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Are the medicines being prescribed adding to the mental health crisis?

Updated: Jul 3, 2022

Benzodiazepines belong to a group of medicines called nervous system depressants. They are usually used for the treatment of sleeping disorders or anxiety. Common examples of benzodiazepines include:

· Lorazepam

· Clonazepam

· Diazepam

· Alprazolam

The problem with these drugs is that they are addictive and can cause the user to become physically dependent on them. What’s more? Withdrawing from this dependence is usually very difficult.

Symptoms of withdrawal vary from person to person, although some symptoms are common.

People who want to withdraw from benzodiazepines must be guided by a healthcare professional. The professional will recommend strategies to cope as well as other tools to ease the withdrawal process.

Withdrawal timeline

Withdrawal from this medication has no timeline, neither is there a definitive guide to the severity, or symptoms of withdrawal. The experience varies according to the individual, depending on some factors, like:

· Dosage

· Duration of taking the medications

· Abuse of prescription

· The presence or absence of an underlying mental condition

· Using the drug without a prescription

· Abuse of alcohol or other drugs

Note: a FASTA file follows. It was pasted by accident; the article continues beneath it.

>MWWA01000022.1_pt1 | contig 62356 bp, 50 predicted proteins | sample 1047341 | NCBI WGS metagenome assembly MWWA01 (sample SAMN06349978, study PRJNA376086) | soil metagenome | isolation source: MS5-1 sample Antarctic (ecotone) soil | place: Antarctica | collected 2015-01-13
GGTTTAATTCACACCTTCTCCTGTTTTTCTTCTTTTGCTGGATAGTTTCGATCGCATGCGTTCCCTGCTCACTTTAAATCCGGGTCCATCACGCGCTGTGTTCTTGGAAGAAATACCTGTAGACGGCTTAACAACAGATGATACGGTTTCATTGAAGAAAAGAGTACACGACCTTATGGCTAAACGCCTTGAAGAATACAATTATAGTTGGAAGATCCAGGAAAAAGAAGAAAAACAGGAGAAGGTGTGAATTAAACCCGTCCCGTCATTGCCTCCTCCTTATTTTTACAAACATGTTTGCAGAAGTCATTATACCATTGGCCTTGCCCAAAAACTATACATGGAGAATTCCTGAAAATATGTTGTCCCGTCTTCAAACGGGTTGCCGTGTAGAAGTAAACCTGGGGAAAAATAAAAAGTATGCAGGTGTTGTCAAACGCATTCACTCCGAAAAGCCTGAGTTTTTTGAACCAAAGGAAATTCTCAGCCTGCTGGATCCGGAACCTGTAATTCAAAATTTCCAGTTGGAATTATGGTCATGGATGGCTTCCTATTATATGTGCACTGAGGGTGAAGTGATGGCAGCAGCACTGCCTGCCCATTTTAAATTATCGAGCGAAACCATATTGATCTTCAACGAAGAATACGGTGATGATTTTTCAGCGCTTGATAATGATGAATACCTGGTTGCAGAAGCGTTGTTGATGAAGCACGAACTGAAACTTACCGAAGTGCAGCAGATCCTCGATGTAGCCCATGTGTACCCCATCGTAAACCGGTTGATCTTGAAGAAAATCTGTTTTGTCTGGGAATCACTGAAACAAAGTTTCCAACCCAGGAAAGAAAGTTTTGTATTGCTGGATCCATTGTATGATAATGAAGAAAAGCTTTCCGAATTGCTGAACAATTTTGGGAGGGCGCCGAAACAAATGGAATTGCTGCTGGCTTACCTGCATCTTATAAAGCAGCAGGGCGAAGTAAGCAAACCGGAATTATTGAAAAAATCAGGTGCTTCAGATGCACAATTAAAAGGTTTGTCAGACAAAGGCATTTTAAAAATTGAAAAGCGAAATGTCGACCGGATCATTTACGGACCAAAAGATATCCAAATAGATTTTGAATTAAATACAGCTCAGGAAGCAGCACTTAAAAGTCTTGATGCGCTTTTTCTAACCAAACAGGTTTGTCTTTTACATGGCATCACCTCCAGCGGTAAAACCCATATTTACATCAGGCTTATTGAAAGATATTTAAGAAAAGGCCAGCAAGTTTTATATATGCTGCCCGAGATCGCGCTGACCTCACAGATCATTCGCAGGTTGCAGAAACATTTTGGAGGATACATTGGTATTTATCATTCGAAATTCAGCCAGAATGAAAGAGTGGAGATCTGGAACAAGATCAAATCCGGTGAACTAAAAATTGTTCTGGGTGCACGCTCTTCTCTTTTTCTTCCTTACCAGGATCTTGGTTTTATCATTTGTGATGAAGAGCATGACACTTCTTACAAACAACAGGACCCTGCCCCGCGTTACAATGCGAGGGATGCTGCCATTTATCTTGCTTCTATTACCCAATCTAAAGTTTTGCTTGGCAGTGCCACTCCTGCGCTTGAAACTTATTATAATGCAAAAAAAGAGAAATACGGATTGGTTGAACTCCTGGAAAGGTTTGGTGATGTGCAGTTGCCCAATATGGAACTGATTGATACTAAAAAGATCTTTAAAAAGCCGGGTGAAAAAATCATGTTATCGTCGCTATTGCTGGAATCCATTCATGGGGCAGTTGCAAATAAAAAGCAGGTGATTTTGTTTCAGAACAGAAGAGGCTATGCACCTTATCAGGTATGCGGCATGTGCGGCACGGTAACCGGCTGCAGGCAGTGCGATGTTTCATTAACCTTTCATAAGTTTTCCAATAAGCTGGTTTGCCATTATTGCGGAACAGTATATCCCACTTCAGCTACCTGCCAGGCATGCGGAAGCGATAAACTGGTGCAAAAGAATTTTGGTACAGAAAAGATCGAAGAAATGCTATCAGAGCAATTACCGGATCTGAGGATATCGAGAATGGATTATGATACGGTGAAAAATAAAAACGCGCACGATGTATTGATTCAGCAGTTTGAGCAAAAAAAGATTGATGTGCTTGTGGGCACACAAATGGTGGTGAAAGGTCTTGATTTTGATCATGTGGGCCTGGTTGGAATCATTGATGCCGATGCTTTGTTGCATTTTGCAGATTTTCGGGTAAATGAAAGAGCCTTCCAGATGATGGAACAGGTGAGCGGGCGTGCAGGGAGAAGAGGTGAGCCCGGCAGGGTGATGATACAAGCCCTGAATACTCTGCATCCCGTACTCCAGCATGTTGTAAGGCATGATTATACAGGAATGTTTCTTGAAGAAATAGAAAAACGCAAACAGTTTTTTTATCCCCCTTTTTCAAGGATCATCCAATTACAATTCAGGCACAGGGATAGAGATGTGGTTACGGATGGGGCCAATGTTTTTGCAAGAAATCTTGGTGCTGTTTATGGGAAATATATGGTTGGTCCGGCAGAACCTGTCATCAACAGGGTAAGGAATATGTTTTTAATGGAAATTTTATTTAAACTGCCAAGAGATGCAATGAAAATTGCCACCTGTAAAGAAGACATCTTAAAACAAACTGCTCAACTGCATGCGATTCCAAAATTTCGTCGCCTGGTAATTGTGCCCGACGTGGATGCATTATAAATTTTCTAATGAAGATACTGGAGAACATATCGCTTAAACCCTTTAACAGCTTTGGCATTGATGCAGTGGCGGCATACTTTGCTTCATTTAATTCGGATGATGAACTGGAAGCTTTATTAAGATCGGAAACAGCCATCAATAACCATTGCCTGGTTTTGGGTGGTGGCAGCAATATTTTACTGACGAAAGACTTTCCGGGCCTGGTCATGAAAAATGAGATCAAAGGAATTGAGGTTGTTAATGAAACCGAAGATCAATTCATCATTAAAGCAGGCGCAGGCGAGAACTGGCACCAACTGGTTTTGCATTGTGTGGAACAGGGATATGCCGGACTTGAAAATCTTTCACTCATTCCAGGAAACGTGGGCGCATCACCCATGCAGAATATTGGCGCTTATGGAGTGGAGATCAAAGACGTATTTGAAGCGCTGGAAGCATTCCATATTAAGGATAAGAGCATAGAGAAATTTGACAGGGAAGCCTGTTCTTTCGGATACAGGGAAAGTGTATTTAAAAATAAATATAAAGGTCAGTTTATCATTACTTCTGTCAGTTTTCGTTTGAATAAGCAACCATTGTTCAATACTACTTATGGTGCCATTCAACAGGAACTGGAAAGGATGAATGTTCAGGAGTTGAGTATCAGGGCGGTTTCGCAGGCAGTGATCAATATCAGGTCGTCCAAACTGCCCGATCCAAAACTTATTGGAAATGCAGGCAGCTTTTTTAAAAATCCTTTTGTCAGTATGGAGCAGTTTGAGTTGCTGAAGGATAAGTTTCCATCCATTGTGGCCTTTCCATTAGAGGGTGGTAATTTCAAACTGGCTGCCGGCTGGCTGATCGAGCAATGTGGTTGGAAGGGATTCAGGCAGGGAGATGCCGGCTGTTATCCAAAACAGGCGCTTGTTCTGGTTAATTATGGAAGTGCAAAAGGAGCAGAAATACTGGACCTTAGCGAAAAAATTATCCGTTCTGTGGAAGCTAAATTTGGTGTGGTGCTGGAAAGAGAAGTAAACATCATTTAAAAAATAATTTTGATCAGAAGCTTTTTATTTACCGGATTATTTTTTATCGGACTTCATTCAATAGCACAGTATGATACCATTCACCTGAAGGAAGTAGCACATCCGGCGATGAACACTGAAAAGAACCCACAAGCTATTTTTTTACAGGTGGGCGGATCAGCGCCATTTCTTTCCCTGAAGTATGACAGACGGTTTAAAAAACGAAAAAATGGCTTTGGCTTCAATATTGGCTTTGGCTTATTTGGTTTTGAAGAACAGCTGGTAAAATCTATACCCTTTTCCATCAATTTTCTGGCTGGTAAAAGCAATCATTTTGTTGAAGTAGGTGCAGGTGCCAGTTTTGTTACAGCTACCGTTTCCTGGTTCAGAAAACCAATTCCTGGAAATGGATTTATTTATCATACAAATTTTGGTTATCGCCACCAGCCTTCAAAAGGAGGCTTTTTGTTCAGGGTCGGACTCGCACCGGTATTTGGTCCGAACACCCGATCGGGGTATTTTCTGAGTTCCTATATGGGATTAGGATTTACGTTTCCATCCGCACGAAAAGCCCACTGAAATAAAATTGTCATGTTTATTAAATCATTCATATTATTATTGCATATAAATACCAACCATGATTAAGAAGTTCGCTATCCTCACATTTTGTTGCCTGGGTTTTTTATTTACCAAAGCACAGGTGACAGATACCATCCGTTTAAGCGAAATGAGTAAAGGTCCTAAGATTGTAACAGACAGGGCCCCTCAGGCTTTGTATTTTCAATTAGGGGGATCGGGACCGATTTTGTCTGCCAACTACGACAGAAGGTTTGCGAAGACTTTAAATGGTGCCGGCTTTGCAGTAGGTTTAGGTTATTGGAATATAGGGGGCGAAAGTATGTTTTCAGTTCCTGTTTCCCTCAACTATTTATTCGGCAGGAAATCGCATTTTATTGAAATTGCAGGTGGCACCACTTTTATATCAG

· Taking other medications along with benzodiazepines

Withdrawal from benzodiazepines may occur in three phases. Each phase has an estimated timeline. The important thing is that withdrawal should be done only under the guidance of a healthcare professional. Do not quit benzos all on your own. Be sure to consult a professional who will help you to create a withdrawal plan.

Immediate withdrawal

Immediate withdrawal usually has peculiar symptoms known as rebound symptoms. These symptoms occur shortly after an individual has ceased taking the medication.

The withdrawal symptoms experienced by a person depends to a large extent on the half-life of the medication. If the withdrawal symptoms are from short-acting drugs like Xanax, they will occur faster, compared to withdrawal symptoms from Valium, and other long-acting medications.

Early stages of withdrawal are characterized by a rebound of the symptoms of the condition that the medication was used to treat. For instance, a person who was treating for insomnia or depression may experience worse symptoms of these conditions when he or she withdraws from the drugs.

Withdrawal symptoms may be managed with drug tapering and other similar practices.

Acute withdrawal

Acute withdrawal usually starts after the initial withdrawal symptoms, maybe a few days after that. They last between 5 to 28 days. However, some symptoms may last for months.

It is at this phase that the individual experiences most of the withdrawal symptoms. People who have experienced the acute phase of withdrawal have attested to the fact that it is the most difficult.

During this phase, clinicians may monitor the affected individual and recommend drugs to help ease the symptoms.

Protracted withdrawal

A lot of symptoms usually subside with the acute withdrawal phase. But then, some side effects usually linger.

A study published in the British Journal of Clinical Pharmacology observed that between 10 to 25 percent of Benzos users have withdrawal symptoms that last for up to 12 months or more.